Twelve jurors unanimously convicted Jose G. Ventura, 43, of Estate Whim and Jose M. Rivera Jr., 39, in the June 2001 torture murder of V.I. Police Officer Wendell “Lazee” Williams after a day and a half of deliberation. The V.I. Superior Court jury acquitted Maximiliano Velasquez, 40, of Estate Clifton Hill.
All three verdicts suggest the jury paid close attention to the questioning of eyewitness Theresa Coogle and believed her account of what occurred that summer night 14 years ago, despite some variations in details in statements given several years apart.
Earlier in week after the prosecution rested its case, V.I. Superior Court Judge Darryl Donohue acquitted two other defendants, Sharima Clercent and Juan Velasquez, on the grounds that there was insufficient evidence to support a conviction.
At 2:35 p.m. Thursday the court room door opened and, with family and friends of the victim to the left and family of the accused to the right, eight armed officers, four facing each way, stood in the hallway, passively watching both sides. Donohue said good afternoon. He admonished everyone in the gallery “to exercise self control” or be removed.
The jury was ushered in from the left. A woman on the jury handed the verdict to a marshal, who handed it to Donohue to read.
Then the jury foreperson read the verdicts, starting with the acquittal of Max Velasquez.
Cries of relief were audible on the defense side of the aisle. She then read the verdicts for other two, Jose Ventura: guilty … Jose Rivera: guilty,” she read, saying the jury found the two guilty of first degree murder, under the section of the V.I. Code that says it’s first degree murder when it is “perpetrated by means of poison, lying in wait, torture, detonation of a bomb or by any other kind of willful, deliberate and premeditated killing.”
Rivera’s mother, who is also mother to Max and Juan Velasquez, two who were charged but acquitted in the case, burst into tears and was inconsolable as the jury was polled and each affirmed his or her verdicts. The men’s mother had been there every day of the trial, quietly listening, and ready with a smile and friendly word to everyone around her during the frequent recesses.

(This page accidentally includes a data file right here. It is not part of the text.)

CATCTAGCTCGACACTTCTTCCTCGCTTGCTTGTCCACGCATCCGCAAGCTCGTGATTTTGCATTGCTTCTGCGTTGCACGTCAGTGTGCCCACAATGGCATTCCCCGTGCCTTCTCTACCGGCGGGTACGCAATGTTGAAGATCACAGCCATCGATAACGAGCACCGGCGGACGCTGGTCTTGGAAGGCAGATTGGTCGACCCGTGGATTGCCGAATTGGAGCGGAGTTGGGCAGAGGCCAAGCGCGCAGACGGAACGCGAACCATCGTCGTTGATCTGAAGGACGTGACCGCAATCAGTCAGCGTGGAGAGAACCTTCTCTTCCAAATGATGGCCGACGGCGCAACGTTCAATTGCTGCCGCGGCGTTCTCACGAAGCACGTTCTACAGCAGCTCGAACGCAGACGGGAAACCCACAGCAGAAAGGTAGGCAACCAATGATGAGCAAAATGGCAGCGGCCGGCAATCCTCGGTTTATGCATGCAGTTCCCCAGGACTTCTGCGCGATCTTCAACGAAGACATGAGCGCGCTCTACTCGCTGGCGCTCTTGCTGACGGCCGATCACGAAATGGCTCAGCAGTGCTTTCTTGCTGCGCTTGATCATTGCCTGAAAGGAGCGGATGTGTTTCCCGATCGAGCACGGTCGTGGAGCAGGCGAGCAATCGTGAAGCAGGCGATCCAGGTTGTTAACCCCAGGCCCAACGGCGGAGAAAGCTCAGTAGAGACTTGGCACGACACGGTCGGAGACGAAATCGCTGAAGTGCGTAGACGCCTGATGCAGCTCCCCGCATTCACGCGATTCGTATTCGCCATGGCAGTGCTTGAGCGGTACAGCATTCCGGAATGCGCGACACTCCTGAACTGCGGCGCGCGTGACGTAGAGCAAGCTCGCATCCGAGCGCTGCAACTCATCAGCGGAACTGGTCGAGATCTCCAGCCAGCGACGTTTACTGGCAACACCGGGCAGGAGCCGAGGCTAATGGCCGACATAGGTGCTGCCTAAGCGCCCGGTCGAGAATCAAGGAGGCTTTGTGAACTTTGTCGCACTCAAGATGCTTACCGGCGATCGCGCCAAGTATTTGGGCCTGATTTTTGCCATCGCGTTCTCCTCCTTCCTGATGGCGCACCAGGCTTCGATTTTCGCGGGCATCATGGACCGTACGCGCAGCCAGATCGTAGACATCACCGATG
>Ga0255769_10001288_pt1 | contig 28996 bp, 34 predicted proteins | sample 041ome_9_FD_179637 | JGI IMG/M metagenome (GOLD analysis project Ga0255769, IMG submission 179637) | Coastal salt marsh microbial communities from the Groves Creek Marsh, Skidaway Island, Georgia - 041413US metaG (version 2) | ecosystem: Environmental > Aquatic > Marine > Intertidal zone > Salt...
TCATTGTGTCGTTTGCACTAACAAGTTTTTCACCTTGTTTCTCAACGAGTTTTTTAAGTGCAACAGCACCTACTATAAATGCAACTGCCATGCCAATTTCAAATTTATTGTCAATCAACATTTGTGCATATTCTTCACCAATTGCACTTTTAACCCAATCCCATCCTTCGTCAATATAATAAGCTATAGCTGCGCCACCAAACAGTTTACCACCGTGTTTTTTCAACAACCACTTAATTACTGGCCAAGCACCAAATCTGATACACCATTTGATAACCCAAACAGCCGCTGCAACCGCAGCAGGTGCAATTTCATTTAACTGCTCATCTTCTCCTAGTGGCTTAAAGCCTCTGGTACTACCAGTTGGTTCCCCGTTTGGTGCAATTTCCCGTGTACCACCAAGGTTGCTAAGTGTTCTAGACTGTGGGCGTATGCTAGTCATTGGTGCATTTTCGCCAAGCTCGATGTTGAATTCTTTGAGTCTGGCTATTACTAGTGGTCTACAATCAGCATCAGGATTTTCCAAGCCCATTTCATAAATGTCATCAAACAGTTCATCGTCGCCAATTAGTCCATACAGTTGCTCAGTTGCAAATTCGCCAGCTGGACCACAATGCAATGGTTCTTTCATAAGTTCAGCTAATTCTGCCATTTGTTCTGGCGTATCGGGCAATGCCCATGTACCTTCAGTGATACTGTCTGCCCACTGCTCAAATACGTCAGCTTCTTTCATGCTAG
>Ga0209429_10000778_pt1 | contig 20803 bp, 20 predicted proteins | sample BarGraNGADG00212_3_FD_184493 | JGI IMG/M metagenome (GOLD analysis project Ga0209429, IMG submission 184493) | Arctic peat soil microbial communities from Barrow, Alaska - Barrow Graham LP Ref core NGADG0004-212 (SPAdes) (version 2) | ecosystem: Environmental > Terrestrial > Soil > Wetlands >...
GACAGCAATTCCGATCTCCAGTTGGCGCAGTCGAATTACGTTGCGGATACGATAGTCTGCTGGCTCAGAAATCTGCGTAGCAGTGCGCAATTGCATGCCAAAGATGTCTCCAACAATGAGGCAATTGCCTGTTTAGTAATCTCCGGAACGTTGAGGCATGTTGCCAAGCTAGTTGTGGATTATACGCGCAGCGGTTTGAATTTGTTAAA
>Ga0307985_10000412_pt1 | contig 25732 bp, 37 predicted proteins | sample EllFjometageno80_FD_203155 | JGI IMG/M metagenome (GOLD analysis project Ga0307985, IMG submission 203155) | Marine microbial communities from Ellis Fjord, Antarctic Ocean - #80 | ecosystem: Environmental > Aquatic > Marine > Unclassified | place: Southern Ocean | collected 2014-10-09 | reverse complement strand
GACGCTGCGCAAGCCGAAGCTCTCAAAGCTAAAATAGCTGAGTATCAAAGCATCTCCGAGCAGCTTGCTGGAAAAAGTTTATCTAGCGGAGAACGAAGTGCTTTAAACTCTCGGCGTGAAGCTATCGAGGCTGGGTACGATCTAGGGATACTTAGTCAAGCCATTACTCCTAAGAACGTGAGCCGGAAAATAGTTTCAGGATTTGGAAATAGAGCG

Donohue addressed Max Velasquez, telling him he would be released that day after some final paperwork.
“I was surprised and disappointed,” Gordon Rhea, Rivera’s attorney, said after the verdict. “But I respect the jury system, even though I disagree with the verdict in this case. This case is not over and I expect to file a motion to dismiss shortly,” Rhea said. If that is not successful, Rivera will appeal the jury verdict, he said.
Ventura’s attorney, Danny Cevallos, said he and his client were also disappointed.
“We think we presented enough evidence of reasonable doubt,” Cevallos said. He added he would also be filing a motion to dismiss, but said it was too early to talk about appeals before the judge ruled on motions to dismiss.
Max Velasquez’s attorney, Hannibal O’Bryan, had other feelings. “I have to say, justice has been served at last,” he said, adding that Velasquez had “waited a long time for this.”
“He was in detention for over two years. His life was destroyed basically,” O’Bryan said. “It is not a day to be sad or happy,” but rather something the community can now put behind it, he said.
A sister of one of the accused stopped her car on the far side of Queen Mary Highway from the courthouse while TV2 News interviewed the defense attorneys and began screaming that her brother was living with her in Florida with the eyewitness at the time of the killing, so neither of them could have been on St. Croix.
In convicting Rivera and Ventura, but acquitting Max Velasquez, the jury appeared to give great weight to Coogle’s testimony, which directly implicated Rivera and Ventura with the killing, but only implicated Velasquez in being present.
She testified Velasquez called her after dinner the night of the murder, around June 14, 2001, and asked her to pick him up, directing her to come to Grape Tree Bay. Once there, Coogle said, she saw Max Velasquez standing by the side of the road, so she parked and he led her to an abandoned-looking building nearby.
“I walked inside … there was Jose Rivera, Jose Ventura and another person named Michael and another man I did not know,” she said. That man “was on his knees, hands tied behind his back. He looked lifeless,” she said. She later found out it was Williams “because of the news,” she said.
“I saw the officer get shot in the hand. I saw him get shot in the mouth,” she said.
Assistant Attorney General Kippy Roberson, the sole prosecutor on the case, asked Coogle: “Who was the person who shot him in the hand?”
“Jose Rivera,” she said.
“And the person who shot him in the mouth?” Roberson asked.
“Jose Ventura,” she said.
“What did you do then?” Roberson asked.
“I went outside and threw up. Max Velasquez followed me outside,” Coogle said.
Roberson asked what Velasquez had said and Coogle replied, “To get it together.” She testified she was told to help clean up or that she would be killed too.
Donohue gave Cevallos and Rhea until Feb. 21 to file motions to dismiss the jury verdict. Sentencing was set for April 4 at 11 a.m.
Editor’s Note: The article has been revised to correct Attorney Danny Cevallos name.